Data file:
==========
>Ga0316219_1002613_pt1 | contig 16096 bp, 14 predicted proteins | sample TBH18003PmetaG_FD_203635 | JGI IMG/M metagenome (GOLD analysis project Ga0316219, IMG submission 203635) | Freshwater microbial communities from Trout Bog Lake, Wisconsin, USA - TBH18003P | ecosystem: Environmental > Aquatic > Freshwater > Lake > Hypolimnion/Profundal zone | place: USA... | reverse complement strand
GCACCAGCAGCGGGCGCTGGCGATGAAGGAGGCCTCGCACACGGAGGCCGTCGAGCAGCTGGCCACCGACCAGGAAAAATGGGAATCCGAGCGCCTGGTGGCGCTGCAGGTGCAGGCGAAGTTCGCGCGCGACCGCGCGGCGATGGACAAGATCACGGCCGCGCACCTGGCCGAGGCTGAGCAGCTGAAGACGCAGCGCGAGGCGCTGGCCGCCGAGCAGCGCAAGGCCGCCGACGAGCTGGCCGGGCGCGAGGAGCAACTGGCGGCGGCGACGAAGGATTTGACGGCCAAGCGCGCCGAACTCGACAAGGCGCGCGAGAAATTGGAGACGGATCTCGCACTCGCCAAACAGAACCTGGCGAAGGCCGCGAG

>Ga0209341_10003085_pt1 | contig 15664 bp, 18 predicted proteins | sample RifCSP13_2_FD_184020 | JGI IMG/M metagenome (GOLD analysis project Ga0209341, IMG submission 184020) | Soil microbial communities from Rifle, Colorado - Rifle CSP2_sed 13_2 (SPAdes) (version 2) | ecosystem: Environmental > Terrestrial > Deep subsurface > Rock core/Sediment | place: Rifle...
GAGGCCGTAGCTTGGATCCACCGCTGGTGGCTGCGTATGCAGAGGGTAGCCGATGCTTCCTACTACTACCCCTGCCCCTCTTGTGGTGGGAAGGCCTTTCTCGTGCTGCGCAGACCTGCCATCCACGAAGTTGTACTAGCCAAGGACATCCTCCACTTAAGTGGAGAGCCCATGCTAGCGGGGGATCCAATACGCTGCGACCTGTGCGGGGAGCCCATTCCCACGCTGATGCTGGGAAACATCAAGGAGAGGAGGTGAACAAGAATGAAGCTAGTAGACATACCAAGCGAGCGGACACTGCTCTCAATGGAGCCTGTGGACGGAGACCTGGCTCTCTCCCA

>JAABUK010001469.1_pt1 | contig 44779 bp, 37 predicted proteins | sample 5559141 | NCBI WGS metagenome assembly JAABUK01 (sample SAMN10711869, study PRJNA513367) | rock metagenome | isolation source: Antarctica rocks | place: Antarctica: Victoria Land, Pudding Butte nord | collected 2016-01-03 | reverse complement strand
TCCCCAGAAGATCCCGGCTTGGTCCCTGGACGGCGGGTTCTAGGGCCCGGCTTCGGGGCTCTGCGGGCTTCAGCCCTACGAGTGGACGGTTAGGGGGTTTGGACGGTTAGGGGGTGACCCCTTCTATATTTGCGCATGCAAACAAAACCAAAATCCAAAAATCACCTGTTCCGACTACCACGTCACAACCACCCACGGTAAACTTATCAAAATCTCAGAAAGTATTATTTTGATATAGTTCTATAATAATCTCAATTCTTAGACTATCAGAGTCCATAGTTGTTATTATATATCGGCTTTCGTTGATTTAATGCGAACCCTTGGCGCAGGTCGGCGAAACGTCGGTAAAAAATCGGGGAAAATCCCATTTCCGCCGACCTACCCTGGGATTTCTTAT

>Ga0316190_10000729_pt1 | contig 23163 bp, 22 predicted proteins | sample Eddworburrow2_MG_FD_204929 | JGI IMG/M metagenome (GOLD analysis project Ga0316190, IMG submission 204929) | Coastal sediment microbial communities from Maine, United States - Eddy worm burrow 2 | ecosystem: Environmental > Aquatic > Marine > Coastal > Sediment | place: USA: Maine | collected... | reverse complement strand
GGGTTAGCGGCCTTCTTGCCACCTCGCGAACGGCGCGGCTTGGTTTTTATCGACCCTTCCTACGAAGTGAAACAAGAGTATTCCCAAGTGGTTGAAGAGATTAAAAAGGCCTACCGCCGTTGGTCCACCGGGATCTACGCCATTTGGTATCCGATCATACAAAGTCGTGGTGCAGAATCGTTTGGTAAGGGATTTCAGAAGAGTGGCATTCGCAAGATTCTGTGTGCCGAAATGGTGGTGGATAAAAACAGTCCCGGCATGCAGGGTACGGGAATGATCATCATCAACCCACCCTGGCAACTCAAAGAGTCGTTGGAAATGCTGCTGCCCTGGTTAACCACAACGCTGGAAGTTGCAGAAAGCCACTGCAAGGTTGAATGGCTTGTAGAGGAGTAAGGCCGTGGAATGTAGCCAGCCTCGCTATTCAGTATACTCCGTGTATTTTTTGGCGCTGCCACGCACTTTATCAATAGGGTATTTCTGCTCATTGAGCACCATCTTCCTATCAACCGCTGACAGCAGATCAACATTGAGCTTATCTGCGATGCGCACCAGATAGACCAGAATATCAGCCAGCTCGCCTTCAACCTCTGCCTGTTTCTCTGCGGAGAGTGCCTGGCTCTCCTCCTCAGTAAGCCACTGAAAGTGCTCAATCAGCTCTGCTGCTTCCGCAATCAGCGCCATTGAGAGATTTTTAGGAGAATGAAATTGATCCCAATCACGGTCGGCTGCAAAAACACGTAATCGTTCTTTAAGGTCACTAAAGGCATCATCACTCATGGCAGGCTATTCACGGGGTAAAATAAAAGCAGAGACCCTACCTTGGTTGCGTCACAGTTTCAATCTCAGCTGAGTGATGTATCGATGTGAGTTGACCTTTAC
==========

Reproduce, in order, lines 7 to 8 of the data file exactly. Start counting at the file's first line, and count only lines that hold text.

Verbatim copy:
>Ga0316190_10000729_pt1 | contig 23163 bp, 22 predicted proteins | sample Eddworburrow2_MG_FD_204929 | JGI IMG/M metagenome (GOLD analysis project Ga0316190, IMG submission 204929) | Coastal sediment microbial communities from Maine, United States - Eddy worm burrow 2 | ecosystem: Environmental > Aquatic > Marine > Coastal > Sediment | place: USA: Maine | collected... | reverse complement strand
GGGTTAGCGGCCTTCTTGCCACCTCGCGAACGGCGCGGCTTGGTTTTTATCGACCCTTCCTACGAAGTGAAACAAGAGTATTCCCAAGTGGTTGAAGAGATTAAAAAGGCCTACCGCCGTTGGTCCACCGGGATCTACGCCATTTGGTATCCGATCATACAAAGTCGTGGTGCAGAATCGTTTGGTAAGGGATTTCAGAAGAGTGGCATTCGCAAGATTCTGTGTGCCGAAATGGTGGTGGATAAAAACAGTCCCGGCATGCAGGGTACGGGAATGATCATCATCAACCCACCCTGGCAACTCAAAGAGTCGTTGGAAATGCTGCTGCCCTGGTTAACCACAACGCTGGAAGTTGCAGAAAGCCACTGCAAGGTTGAATGGCTTGTAGAGGAGTAAGGCCGTGGAATGTAGCCAGCCTCGCTATTCAGTATACTCCGTGTATTTTTTGGCGCTGCCACGCACTTTATCAATAGGGTATTTCTGCTCATTGAGCACCATCTTCCTATCAACCGCTGACAGCAGATCAACATTGAGCTTATCTGCGATGCGCACCAGATAGACCAGAATATCAGCCAGCTCGCCTTCAACCTCTGCCTGTTTCTCTGCGGAGAGTGCCTGGCTCTCCTCCTCAGTAAGCCACTGAAAGTGCTCAATCAGCTCTGCTGCTTCCGCAATCAGCGCCATTGAGAGATTTTTAGGAGAATGAAATTGATCCCAATCACGGTCGGCTGCAAAAACACGTAATCGTTCTTTAAGGTCACTAAAGGCATCATCACTCATGGCAGGCTATTCACGGGGTAAAATAAAAGCAGAGACCCTACCTTGGTTGCGTCACAGTTTCAATCTCAGCTGAGTGATGTATCGATGTGAGTTGACCTTTAC